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December 10, 2023 6:30pm
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Long Beach Has Solar Energy Fever

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It’s hard to imagine a place with more sun than Long Beach, and solar power has understandably swept the California city by storm. Not only is Long Beach home to a number of colleges with impressive technology-based programs, even the kids get into green technology at a young age: the Long Beach Solar Energy Grand Prix is a soapbox-derby race in which teams of children from 6th to 12th grade design and build derby racers, then race them for awards and accolades. Businesses in Long Beach keep solar energy car kits to donate to the various teams.

That’s not all the local businesses are doing for Long Beach solar energy. Because solar energy is the focus of statewide initiatives for greener energy use, companies such as environmentally conscious electricity provider Southern California Edison hold free informational sessions for area residents, explaining the basics of solar energy, the benefits of installing solar power systems in homes, and the incentives the state provides through the CSI (California Solar Initiative) program. On top of this, they conduct classes for homeowners interested in self-installing solar panels. This exciting opportunity allows residents of Long Beach to have solar energy in their homes with the special feeling of do-it-yourself home improvement well done.

Homeowners are understandably excited about this chance to dramatically reduce their energy costs, help protect the environment, and save money on their taxes; not only do they benefit from California’s groundbreaking green energy incentives, but they can also take advantage of federal tax rebates that can recoup half the installation costs of a new solar energy system. The city of Long Beach even offers a generous rebate for installing a solar water heating system, for even more savings on energy costs.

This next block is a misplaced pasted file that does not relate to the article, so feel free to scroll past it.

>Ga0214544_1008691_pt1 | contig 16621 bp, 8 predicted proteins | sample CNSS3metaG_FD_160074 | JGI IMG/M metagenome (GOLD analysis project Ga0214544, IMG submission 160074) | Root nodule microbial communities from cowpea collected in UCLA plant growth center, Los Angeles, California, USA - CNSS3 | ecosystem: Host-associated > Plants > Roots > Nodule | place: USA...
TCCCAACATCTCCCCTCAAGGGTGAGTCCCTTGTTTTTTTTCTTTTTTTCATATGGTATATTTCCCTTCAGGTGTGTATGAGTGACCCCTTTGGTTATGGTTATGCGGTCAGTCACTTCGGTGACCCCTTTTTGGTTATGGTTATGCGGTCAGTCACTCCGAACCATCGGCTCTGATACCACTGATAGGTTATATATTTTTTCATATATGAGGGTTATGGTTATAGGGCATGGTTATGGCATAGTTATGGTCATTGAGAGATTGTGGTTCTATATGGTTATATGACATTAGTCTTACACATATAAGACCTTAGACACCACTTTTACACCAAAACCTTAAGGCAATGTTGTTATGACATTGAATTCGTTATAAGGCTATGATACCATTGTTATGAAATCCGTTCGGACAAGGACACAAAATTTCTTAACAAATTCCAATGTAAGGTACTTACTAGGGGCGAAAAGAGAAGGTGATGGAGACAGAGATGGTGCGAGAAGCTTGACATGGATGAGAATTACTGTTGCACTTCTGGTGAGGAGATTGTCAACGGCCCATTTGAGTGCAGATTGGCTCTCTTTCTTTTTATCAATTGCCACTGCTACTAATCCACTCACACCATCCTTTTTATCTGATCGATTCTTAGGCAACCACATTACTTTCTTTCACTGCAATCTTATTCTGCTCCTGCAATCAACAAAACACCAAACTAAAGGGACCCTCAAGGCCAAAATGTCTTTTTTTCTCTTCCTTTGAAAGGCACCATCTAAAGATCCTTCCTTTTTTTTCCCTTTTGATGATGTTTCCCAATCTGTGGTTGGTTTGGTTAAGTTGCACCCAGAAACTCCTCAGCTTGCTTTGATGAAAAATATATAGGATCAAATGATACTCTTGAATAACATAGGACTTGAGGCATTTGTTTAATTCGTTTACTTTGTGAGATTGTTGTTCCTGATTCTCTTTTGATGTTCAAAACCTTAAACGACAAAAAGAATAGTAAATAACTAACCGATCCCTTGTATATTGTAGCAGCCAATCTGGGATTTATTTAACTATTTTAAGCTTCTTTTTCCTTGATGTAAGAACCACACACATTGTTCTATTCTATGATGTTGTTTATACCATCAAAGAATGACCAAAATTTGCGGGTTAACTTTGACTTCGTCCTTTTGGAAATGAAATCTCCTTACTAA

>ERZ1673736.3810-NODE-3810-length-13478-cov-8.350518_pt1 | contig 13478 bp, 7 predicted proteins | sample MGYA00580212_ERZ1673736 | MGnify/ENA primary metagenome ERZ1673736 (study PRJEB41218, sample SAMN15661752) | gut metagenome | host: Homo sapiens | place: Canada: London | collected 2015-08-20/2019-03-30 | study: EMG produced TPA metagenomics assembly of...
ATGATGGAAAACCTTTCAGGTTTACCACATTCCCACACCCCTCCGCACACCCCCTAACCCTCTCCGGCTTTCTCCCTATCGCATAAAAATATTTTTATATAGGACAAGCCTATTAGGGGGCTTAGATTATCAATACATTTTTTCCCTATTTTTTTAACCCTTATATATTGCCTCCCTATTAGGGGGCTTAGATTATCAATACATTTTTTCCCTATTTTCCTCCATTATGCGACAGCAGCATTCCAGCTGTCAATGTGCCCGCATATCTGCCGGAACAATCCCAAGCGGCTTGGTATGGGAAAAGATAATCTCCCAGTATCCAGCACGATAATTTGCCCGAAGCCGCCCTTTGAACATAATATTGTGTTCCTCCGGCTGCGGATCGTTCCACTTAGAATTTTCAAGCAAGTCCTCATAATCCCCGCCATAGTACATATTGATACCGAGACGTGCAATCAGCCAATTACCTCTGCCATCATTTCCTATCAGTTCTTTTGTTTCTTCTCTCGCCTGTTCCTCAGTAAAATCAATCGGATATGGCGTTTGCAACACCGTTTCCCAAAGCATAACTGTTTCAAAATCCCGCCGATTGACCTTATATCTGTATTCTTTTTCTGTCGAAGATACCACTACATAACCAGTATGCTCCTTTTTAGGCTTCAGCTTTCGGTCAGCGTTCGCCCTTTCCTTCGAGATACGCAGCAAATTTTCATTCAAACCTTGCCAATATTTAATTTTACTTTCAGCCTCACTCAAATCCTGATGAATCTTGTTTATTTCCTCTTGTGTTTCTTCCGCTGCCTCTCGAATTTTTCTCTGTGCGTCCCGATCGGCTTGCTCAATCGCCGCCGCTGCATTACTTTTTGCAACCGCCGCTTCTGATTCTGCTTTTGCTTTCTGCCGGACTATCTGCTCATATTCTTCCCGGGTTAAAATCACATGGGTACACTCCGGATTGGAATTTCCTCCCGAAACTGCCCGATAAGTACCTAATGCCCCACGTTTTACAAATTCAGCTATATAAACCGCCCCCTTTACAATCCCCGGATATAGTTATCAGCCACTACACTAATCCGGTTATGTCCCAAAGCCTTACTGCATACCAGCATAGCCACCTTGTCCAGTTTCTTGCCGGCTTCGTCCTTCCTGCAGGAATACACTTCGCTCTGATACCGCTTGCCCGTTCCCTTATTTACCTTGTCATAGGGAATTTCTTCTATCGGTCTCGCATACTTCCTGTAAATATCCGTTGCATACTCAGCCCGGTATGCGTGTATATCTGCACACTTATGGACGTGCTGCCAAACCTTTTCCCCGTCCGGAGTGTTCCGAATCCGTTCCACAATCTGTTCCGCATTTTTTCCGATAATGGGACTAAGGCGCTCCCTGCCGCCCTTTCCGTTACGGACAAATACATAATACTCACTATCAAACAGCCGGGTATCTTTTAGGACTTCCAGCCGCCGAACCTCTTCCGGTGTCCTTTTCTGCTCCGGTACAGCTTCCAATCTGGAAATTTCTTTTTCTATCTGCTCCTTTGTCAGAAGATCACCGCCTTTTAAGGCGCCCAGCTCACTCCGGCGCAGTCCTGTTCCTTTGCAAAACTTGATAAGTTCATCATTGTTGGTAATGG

The city has also brought solar power to its recycling program. Partnering with WAXIE Sanitary Supply, Long Beach has placed a number of solar-powered recycling bin/trash compactors on the busy downtown sidewalks. The bins collect solar energy in recyclable batteries to power internal compactors, allowing up to 180 gallons of refuse to be stored in the 35-gallon bins before sensors in the bin detect that it is full and send a wireless signal to notify the collectors that the bin needs to be emptied. The program is intended to reduce landfill, encourage recycling, and save money on trash collection, since the bins are only checked and emptied when needed. These projects represent just a small section of Long Beach’s extensive efforts to green the downtown area.


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